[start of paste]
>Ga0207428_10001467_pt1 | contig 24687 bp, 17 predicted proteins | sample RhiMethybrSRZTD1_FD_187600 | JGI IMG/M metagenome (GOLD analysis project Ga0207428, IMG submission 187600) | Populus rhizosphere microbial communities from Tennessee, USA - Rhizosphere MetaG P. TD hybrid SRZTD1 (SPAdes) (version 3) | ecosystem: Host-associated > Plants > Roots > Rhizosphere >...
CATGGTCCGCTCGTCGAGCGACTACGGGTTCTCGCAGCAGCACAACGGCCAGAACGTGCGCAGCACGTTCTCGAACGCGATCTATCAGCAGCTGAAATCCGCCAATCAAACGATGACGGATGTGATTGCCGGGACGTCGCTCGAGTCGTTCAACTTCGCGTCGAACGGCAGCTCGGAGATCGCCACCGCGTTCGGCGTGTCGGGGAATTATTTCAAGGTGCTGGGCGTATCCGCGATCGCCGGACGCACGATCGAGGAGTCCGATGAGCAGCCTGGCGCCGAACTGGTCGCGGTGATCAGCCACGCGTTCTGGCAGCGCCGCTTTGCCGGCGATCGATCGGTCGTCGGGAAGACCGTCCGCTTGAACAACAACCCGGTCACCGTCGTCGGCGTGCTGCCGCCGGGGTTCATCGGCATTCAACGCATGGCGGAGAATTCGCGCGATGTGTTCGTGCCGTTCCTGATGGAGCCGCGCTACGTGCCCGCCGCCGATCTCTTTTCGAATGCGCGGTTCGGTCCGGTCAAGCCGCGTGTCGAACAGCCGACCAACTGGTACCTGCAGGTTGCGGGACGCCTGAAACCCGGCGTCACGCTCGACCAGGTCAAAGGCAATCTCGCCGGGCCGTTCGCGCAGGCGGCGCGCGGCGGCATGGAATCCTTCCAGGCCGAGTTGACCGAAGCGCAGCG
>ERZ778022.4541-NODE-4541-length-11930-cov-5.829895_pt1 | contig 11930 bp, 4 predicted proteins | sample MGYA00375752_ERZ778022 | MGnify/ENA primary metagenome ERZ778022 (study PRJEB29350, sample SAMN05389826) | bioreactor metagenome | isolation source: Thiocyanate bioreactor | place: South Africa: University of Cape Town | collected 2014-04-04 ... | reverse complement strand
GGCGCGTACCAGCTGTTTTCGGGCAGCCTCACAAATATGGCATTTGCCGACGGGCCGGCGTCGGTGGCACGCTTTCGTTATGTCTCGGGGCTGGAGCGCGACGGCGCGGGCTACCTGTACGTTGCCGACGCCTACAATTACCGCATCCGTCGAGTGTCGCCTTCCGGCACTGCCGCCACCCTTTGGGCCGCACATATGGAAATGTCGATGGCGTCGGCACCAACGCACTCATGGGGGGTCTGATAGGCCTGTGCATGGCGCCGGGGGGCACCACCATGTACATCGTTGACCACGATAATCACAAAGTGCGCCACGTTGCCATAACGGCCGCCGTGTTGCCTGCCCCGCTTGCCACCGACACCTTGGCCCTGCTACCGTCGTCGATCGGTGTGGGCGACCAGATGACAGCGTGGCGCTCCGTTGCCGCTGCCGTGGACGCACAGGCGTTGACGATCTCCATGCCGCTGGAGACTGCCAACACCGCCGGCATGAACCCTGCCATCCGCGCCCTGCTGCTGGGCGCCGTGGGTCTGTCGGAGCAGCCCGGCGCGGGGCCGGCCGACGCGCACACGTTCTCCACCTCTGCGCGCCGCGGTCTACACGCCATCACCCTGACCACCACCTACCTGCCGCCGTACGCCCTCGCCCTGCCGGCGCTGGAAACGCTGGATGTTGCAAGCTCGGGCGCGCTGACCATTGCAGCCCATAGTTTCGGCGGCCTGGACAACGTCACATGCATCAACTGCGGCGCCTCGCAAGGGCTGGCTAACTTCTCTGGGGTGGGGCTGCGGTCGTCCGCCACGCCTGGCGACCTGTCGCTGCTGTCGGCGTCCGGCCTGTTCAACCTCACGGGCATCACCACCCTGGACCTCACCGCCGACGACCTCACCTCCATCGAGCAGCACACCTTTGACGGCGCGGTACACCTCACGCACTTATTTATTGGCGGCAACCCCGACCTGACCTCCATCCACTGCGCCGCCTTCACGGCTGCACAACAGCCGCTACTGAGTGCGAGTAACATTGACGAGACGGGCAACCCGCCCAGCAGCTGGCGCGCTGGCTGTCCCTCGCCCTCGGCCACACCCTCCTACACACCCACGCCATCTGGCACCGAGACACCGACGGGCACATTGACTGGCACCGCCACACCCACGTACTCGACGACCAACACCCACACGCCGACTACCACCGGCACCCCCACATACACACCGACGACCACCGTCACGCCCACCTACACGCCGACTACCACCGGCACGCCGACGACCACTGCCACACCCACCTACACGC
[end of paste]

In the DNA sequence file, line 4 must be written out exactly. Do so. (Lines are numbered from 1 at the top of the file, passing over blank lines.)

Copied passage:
GGCGCGTACCAGCTGTTTTCGGGCAGCCTCACAAATATGGCATTTGCCGACGGGCCGGCGTCGGTGGCACGCTTTCGTTATGTCTCGGGGCTGGAGCGCGACGGCGCGGGCTACCTGTACGTTGCCGACGCCTACAATTACCGCATCCGTCGAGTGTCGCCTTCCGGCACTGCCGCCACCCTTTGGGCCGCACATATGGAAATGTCGATGGCGTCGGCACCAACGCACTCATGGGGGGTCTGATAGGCCTGTGCATGGCGCCGGGGGGCACCACCATGTACATCGTTGACCACGATAATCACAAAGTGCGCCACGTTGCCATAACGGCCGCCGTGTTGCCTGCCCCGCTTGCCACCGACACCTTGGCCCTGCTACCGTCGTCGATCGGTGTGGGCGACCAGATGACAGCGTGGCGCTCCGTTGCCGCTGCCGTGGACGCACAGGCGTTGACGATCTCCATGCCGCTGGAGACTGCCAACACCGCCGGCATGAACCCTGCCATCCGCGCCCTGCTGCTGGGCGCCGTGGGTCTGTCGGAGCAGCCCGGCGCGGGGCCGGCCGACGCGCACACGTTCTCCACCTCTGCGCGCCGCGGTCTACACGCCATCACCCTGACCACCACCTACCTGCCGCCGTACGCCCTCGCCCTGCCGGCGCTGGAAACGCTGGATGTTGCAAGCTCGGGCGCGCTGACCATTGCAGCCCATAGTTTCGGCGGCCTGGACAACGTCACATGCATCAACTGCGGCGCCTCGCAAGGGCTGGCTAACTTCTCTGGGGTGGGGCTGCGGTCGTCCGCCACGCCTGGCGACCTGTCGCTGCTGTCGGCGTCCGGCCTGTTCAACCTCACGGGCATCACCACCCTGGACCTCACCGCCGACGACCTCACCTCCATCGAGCAGCACACCTTTGACGGCGCGGTACACCTCACGCACTTATTTATTGGCGGCAACCCCGACCTGACCTCCATCCACTGCGCCGCCTTCACGGCTGCACAACAGCCGCTACTGAGTGCGAGTAACATTGACGAGACGGGCAACCCGCCCAGCAGCTGGCGCGCTGGCTGTCCCTCGCCCTCGGCCACACCCTCCTACACACCCACGCCATCTGGCACCGAGACACCGACGGGCACATTGACTGGCACCGCCACACCCACGTACTCGACGACCAACACCCACACGCCGACTACCACCGGCACCCCCACATACACACCGACGACCACCGTCACGCCCACCTACACGCCGACTACCACCGGCACGCCGACGACCACTGCCACACCCACCTACACGC